have with this series are recurring headlines like

"How do I do that?" and "What just happened?",

which I'd rather like to be replaced by

pictograms.

Summary: I strongly recommend this book if you

want to improve the quality of your code by

verifying it thoroughly. Using the recipes in

"Perl Testing" takes the unsexyness out of

Quality Assurance.
8 of 8 people found the following review helpful
4.0 out of 5 stars no nonsense introduction to the imporant stuff Aug. 5 2007
By Ricardo Signes - Published on Amazon.com
Format:Paperback
I was initially not excited by O'Reilly's "Developer's Notebook" line of books. A lot of things conspired to make me turn up my nose. The design looked too gimmicky, the first few books turned me off (I don't remember specifics, but it was something like Excel Macros, Java Networking, and some other crap), and something inside me just felt like it was a dumb idea. I don't know why: I used to use similar references all the time, back when the Linux HOWTOs weren't useless. Anyway, when I heard that the new Perl testing book was going to be a notebook, I sort of groaned, but I still made sure I got it as soon as it was out and dug in.

Testing is Really Important. It serves as a secondary form of documentation, it makes it easier to add new features, it makes it easier to fix broken features, and it makes your replacement's job a lot easier when you win the lottery and retire early. It's a sad fact that plenty of people don't test their code, and that many of those who want to just don't know how. PTDN is a crash course for those people. It gets right to the point: page one says, roughly, "You know you should be testing, so here's how you do it. First, run the CPAN shell and install Test::Simple."

The rest of the book sticks to that no-crap attitude. "You want to do X. Here's what you do, and here's what happens when you do it." There isn't much of "why should I do this" or "how does this work on the inside" and that's just right. The book isn't there to show you how Devel::Cover works, or to explain the ideas behind agile development. It's there to help you do the job you know you need to do. It's like an old-style HOWTO extracted back one level of abstraction, or a set of nice fat articles on a series of related topics.

In fact, I think it's safe to say that a more traditional technical book on this subject might have been just the sort of overblown self-important thing that would've kept more people scared of and away from testing. Instead, it's a great crash course for the uninitiated.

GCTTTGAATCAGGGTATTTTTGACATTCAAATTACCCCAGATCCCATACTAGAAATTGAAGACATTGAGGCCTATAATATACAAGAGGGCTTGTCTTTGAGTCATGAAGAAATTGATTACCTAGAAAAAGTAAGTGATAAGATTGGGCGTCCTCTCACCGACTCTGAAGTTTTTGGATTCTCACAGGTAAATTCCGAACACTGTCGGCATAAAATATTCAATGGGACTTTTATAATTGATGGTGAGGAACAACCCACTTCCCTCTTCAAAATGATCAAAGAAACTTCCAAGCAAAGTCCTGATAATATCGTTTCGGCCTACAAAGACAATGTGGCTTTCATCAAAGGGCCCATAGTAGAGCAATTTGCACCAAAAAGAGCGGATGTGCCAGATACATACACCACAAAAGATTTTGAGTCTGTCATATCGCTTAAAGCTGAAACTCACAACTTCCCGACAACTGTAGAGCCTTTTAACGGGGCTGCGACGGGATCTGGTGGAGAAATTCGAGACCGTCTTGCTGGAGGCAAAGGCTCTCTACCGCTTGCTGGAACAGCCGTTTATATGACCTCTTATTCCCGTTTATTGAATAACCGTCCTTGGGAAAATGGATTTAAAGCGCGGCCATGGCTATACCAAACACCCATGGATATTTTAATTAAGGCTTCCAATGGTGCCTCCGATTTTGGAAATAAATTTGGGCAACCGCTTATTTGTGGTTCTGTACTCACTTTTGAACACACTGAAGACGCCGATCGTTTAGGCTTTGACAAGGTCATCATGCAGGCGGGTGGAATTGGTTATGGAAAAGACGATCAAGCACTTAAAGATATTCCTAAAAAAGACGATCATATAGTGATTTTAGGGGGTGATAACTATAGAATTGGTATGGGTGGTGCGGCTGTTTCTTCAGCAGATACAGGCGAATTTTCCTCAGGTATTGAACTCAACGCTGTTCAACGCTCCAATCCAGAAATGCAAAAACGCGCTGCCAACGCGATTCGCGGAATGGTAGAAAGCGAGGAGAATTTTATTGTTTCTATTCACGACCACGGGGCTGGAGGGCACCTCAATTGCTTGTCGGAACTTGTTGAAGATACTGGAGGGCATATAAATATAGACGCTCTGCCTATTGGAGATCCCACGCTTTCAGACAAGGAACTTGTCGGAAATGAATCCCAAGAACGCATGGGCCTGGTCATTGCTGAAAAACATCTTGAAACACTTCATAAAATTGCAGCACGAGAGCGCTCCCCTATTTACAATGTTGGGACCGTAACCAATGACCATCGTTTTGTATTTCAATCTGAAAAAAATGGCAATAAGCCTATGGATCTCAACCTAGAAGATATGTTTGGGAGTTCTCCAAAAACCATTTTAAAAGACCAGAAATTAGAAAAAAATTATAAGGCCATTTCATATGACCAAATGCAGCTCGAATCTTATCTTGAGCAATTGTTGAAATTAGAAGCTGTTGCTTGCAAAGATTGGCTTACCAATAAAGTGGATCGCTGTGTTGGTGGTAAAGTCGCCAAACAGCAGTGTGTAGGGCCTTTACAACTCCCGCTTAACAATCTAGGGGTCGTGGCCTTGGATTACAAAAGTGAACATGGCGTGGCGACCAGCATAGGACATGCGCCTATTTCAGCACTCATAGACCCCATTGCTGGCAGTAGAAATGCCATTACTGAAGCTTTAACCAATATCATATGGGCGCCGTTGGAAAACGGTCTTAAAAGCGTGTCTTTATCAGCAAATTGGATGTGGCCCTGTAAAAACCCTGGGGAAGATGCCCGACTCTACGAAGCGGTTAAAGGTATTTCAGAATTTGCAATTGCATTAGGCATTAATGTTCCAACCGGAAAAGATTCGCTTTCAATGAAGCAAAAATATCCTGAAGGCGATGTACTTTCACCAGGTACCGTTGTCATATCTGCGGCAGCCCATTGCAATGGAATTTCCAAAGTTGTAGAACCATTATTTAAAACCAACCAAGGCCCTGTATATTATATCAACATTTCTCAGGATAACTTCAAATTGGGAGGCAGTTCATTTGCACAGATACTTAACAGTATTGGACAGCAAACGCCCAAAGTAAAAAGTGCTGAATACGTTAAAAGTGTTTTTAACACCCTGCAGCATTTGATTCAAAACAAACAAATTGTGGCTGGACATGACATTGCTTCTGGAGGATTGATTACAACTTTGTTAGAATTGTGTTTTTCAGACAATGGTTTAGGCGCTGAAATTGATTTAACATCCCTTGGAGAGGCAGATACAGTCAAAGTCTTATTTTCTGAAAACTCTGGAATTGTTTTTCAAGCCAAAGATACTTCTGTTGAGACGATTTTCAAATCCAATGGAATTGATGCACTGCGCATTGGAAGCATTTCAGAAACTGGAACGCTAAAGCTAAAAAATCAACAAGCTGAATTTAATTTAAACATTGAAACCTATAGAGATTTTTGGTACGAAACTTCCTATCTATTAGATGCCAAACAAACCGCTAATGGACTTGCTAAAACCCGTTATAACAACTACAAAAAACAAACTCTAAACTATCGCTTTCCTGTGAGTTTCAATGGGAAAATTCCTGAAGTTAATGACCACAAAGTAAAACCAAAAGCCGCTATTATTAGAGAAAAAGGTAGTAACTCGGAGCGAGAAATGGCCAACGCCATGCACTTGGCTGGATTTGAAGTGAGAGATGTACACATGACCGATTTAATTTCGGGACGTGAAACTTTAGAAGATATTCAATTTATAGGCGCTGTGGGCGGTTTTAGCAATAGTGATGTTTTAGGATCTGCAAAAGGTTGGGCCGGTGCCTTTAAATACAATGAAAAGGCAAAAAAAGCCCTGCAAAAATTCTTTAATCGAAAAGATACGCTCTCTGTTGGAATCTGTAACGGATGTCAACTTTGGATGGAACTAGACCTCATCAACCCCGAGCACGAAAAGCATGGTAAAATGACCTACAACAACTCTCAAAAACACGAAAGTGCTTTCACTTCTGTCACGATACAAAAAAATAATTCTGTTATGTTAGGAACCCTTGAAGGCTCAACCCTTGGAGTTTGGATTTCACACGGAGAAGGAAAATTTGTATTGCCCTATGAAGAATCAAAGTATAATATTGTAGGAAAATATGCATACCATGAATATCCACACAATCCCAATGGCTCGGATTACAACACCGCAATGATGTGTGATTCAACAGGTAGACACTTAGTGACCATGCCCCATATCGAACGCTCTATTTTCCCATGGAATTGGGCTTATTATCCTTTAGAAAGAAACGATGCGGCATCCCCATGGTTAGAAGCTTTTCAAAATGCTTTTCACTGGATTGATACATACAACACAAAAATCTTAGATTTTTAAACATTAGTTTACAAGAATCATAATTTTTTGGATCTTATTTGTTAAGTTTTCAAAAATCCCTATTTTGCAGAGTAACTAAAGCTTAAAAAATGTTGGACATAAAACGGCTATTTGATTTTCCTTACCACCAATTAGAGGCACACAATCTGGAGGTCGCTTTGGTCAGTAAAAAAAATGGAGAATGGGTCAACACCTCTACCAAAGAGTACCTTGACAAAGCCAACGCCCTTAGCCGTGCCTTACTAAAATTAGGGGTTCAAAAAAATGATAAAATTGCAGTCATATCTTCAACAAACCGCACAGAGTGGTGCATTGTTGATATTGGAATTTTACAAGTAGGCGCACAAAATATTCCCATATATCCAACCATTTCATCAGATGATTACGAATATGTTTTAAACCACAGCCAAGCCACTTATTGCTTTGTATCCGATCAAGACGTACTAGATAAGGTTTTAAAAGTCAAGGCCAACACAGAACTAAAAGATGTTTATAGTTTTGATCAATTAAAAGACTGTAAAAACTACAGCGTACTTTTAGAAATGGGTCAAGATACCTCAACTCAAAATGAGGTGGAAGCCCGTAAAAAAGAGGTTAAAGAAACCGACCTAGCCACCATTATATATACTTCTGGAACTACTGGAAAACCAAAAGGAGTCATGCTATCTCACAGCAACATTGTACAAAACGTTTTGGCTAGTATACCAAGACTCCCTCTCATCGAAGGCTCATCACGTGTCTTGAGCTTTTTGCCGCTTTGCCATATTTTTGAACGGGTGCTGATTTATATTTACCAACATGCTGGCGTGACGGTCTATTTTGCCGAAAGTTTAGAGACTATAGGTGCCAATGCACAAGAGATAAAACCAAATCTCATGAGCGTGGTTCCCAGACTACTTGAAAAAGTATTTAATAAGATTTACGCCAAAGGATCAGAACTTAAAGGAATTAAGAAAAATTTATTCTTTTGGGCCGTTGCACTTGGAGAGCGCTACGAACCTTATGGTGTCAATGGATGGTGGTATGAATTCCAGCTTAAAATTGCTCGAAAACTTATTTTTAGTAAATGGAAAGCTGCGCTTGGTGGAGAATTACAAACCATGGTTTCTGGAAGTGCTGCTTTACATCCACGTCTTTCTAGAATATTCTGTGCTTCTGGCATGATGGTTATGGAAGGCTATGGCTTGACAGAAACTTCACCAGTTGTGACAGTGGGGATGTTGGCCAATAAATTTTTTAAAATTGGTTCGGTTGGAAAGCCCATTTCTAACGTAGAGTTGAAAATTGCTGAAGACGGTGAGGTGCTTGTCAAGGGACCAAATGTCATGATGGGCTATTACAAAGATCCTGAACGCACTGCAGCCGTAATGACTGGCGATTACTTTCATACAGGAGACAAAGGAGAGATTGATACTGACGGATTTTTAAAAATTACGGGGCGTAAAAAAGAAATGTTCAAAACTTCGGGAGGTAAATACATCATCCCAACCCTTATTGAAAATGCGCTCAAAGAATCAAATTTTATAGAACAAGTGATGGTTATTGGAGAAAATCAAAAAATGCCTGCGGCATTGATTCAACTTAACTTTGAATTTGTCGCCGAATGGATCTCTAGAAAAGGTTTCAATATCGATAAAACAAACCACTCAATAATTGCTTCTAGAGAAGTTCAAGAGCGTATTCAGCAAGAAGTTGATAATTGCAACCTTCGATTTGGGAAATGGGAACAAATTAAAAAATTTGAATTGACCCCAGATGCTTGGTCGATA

For the initiated, I'm not sure how useful it would be. I must say that I didn't find many new or esoteric things in PTDN, but I don't think I'm its target audience. I already use and love coverage reports, I aim for full coverage on my code, and I like keeping my eye on the Test:: namespace for neat new tricks. If I were to hire a lackey, though, who wasn't already familiar with testing, this book would be high up on his must-read list. Knowing how to test your software is vitally important, and this book provides a very short path to that knowledge.
5 of 5 people found the following review helpful
5.0 out of 5 stars Excellent book Sept. 12 2006
By Eric J. Wu - Published on Amazon.com
Format:Paperback
Love this book, excellent intro to Perl testing. One of the few (or only) books on Perl testing out there. Not sure what the people who gave it a low rating would've recommended instead - there are some web docs out there but they are all by chromatic too.

Contents include the following:

Test::More, Dest::Deep, test_ok, cmp_deeply, is, Devel::Cover, Test::Harness, Mock modules, program testing, testing databases and Apache, and much more.

Fairly easy to follow. If you program seriously in Perl, but need to learn more about testing, this is the book to have.
7 of 8 people found the following review helpful
5.0 out of 5 stars This is a great Perl testing book Oct. 8 2005
By Robert Hicks - Published on Amazon.com
Format:Paperback
If you have never been involved in testing your Perl stuff this book lets you know just about everything that you would want to know. Being new to Perl, this book told me everything I wanted to know about testing my Perl programs.

If you are already testing your Perl programs, this book may give you some ideas or get you thinking about different ways to test. If you have never tested your Perl programs before, this book is a fantastic resource.
9 of 11 people found the following review helpful
5.0 out of 5 stars Pragmatic guide to Perl testing Aug. 2 2005
By Jack D. Herrington - Published on Amazon.com
Format:Paperback
Like most of the Notebook series this is a short rocket ride though a series of topics. But this book is written well enough that the flow of test driven development for every type of code will work for an experienced Perl programmer. The book covers the fundamentals of test driven development. It also covers database code testing, and web app testing through robots. An excellent book on Perl and a great addition to the set of O'Reilly Perl books.

While you are looking you should also check out "Perl Best Practices", which is phenomenal.